Financial Bailout Package Update: Passes Senate, House May Vote by Friday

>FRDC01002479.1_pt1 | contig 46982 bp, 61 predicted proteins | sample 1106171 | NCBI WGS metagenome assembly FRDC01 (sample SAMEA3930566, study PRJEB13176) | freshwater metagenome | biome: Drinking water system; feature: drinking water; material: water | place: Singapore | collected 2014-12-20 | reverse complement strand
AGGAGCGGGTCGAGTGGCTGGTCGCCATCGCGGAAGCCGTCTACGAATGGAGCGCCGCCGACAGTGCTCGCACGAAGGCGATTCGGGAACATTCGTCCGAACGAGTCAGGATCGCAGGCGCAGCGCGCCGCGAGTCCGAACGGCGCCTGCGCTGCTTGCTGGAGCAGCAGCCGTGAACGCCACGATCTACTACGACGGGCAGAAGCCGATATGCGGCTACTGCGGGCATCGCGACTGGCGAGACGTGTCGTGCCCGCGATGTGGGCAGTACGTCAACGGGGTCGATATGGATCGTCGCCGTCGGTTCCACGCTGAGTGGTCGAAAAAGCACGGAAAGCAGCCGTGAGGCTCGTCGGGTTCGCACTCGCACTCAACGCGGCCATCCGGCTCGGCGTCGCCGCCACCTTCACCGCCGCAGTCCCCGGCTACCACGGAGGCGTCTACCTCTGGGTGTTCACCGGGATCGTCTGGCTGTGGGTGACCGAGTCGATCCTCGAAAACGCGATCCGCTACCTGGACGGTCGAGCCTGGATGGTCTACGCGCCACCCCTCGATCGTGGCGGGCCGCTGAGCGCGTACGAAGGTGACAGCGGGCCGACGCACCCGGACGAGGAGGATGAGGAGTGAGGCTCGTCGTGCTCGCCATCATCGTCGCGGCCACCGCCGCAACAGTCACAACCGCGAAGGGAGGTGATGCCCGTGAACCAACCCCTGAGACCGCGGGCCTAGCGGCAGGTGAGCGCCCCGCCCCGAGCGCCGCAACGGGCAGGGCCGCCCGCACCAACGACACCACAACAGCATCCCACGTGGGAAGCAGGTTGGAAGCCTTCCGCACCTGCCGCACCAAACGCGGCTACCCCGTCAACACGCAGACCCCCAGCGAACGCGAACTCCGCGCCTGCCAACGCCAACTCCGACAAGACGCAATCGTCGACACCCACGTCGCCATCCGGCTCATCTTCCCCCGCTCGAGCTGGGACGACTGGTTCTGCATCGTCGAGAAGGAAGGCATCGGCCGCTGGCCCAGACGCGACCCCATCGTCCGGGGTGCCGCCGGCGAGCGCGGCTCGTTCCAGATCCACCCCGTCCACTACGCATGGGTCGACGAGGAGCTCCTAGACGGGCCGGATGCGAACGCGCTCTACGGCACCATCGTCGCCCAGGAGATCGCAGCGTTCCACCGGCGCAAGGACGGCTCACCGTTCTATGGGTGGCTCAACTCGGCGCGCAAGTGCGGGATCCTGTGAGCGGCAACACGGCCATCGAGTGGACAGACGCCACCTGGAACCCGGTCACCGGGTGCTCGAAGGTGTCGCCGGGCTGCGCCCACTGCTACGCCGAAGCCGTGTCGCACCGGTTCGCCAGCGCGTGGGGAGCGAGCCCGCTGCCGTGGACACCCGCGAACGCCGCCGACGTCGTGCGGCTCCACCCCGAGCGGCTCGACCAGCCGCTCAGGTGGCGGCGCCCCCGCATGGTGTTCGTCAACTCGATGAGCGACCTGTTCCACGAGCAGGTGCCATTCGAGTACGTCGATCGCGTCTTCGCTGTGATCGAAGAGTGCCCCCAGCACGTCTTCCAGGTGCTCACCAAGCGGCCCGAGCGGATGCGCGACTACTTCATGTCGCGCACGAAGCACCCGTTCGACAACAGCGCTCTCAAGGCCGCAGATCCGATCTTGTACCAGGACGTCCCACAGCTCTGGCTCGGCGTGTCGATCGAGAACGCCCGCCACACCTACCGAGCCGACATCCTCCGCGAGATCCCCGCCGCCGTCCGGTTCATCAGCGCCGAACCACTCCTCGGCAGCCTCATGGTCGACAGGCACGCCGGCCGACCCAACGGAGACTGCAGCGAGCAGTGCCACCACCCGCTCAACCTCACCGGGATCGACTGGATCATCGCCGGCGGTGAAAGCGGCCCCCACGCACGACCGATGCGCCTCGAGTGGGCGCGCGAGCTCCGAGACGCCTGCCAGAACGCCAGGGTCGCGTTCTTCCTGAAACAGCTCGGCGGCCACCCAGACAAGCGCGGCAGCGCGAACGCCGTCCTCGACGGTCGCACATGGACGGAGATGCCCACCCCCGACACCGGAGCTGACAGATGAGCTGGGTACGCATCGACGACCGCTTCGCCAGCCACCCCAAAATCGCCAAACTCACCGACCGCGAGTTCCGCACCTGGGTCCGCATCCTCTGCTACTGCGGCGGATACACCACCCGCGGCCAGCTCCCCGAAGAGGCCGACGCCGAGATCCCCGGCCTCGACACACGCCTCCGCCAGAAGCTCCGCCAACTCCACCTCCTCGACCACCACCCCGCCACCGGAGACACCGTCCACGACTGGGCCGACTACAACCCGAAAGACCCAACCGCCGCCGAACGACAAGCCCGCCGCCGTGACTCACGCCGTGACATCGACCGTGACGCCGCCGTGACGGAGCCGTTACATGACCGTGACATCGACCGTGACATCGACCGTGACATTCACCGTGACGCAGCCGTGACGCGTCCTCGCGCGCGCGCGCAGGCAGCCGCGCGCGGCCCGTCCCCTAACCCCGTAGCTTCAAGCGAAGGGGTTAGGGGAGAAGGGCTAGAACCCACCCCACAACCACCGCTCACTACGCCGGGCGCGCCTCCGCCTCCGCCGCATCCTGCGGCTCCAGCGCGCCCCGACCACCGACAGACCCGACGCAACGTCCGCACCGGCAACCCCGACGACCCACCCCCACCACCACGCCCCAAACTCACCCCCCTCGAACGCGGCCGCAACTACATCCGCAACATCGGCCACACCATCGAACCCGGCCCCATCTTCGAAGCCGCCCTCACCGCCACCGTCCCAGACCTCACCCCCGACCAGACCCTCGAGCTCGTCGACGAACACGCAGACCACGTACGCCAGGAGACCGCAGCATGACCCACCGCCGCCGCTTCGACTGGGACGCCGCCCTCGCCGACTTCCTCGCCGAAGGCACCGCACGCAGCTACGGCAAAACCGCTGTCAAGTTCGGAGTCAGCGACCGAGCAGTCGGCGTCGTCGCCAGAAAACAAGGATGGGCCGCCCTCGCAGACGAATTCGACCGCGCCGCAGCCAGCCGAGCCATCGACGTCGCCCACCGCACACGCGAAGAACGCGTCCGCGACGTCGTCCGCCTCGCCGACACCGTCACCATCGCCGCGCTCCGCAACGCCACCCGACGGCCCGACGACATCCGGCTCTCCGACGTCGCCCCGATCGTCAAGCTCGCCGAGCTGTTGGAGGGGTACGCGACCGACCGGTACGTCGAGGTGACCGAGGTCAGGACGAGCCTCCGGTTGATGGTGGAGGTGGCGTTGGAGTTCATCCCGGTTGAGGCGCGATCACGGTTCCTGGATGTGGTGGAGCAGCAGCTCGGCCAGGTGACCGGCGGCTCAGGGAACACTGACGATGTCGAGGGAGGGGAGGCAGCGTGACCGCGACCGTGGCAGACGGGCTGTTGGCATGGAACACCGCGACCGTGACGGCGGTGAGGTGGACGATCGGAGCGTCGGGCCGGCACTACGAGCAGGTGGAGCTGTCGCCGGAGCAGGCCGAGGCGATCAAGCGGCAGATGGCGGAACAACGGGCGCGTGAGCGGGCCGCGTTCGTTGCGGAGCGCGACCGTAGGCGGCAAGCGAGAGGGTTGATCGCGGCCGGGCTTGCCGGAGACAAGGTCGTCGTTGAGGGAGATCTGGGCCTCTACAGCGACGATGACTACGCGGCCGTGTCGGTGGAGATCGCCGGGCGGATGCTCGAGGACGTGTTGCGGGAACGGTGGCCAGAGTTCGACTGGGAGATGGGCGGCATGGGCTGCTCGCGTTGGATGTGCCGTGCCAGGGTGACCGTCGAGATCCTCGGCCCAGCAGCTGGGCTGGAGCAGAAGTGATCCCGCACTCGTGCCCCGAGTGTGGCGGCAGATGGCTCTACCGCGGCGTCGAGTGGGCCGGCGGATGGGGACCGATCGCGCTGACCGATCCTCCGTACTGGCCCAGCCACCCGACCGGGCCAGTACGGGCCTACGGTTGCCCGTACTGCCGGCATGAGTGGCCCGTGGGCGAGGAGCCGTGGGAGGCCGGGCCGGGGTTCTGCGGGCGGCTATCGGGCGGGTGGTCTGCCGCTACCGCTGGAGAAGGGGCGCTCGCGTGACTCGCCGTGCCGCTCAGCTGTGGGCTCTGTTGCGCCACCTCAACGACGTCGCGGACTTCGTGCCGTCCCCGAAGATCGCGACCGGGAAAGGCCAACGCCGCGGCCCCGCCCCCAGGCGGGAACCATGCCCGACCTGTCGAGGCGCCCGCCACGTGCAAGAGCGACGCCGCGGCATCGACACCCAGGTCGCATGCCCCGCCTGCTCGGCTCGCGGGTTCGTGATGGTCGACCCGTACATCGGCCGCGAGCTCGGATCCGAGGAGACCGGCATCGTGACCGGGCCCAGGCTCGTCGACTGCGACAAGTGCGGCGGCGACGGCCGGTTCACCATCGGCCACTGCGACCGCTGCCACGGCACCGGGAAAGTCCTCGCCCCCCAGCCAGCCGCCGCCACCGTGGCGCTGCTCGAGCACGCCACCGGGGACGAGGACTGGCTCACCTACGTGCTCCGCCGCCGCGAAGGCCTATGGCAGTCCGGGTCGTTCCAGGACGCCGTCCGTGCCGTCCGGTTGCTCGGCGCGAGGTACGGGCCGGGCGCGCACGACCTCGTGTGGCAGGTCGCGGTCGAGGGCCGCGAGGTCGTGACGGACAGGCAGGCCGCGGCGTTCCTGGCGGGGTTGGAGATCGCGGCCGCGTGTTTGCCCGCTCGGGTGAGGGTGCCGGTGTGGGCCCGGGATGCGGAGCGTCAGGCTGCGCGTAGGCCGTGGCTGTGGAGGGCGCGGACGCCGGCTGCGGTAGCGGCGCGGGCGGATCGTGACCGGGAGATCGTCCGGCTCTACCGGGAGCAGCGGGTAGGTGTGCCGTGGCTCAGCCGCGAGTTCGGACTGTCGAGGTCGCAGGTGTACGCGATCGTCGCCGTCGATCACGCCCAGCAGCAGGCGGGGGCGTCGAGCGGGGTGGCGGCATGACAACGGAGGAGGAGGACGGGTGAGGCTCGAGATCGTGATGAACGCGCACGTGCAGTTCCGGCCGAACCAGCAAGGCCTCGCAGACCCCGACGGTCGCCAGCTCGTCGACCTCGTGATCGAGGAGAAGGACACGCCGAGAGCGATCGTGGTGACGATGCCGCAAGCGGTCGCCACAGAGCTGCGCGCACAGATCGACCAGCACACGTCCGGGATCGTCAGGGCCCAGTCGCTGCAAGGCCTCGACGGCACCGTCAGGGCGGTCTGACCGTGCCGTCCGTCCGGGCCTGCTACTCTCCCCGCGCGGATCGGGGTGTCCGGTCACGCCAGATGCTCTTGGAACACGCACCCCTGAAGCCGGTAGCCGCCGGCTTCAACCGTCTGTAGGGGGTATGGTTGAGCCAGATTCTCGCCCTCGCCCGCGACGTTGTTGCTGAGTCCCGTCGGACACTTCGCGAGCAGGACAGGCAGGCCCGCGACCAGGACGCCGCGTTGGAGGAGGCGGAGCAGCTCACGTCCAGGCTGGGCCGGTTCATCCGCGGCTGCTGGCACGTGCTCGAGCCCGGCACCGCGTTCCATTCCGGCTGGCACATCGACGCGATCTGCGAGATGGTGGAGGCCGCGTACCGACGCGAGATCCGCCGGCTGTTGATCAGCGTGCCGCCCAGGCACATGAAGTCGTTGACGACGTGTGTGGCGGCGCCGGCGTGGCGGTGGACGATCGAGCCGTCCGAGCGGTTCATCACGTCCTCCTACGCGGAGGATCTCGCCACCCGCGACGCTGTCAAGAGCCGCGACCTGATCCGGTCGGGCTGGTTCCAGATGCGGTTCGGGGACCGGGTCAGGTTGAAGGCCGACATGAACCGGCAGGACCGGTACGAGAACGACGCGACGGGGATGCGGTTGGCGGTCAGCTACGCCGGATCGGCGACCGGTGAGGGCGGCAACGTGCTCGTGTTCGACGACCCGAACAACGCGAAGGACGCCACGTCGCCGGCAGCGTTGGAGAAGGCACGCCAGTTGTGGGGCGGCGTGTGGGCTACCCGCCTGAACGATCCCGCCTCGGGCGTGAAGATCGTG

By Anuradha Kher, Online News EditorNew York–The Senate voted 74-25 last night for the $700 billion economic bailout plan, the House rejection of which caused panic among investors and the stock markets to plunge on Monday. So far, most multifamily executives have endorsed the bill, many saying that something needs to be done to ease the credit crunch.Patrick S Madore, vice president, mortgage banking at Thomas D. Wood & Co., agrees for the most part except, he tells MHN, “I am not a 100 percent behind this package. The politicians are using this as a vehicle to push a lot of other laws along, including pork barrel spending, and I don’t agree with that.”At the same time, he says, “I know something needs to be done. This can’t go on the way it is. We have lenders dropping out everyday and quoting outrageous interest rates.” Madore’s company does commercial real estate mortgage banking and has felt, “a 100 percent impact by this crisis. As it is, the CMBS market is gone and I don’t know if it will come back.”He says lending has frozen and builders are having to pay for construction costs with cash. Jay Epstien, chair of DLA Piper’s U.S. Real Estate practice, tells MHN, “I hope this bailout eases some of the problems for the commercial real estate market. It’s too early to tell but I am optimistic. Hopefully, it passes next week, the government can buy all those bad, toxic loans, move them out of the system and increase the flow of capital so that banks are free to make new loans.” In the end, he says, “This is a crisis of confidence, of loans and capital markets, and any business that needs credit is affected by the lack of it.”Meanwhile, Real Estate Roundtable President and CEO Jeffrey DeBoer issued a statement, saying, “This legislation is much needed. It will have a positive impact on the financial markets, help stabilize the economy and ensure credit flows to businesses, property owners and consumers. Action to help liquefy the credit markets is critical to our economy. It will help make sure that development and construction projects are not delayed or cancelled, which would cause unnecessary job losses. It is also critical to help protect commercial property values, thereby forestalling increased pressure on local budgets.”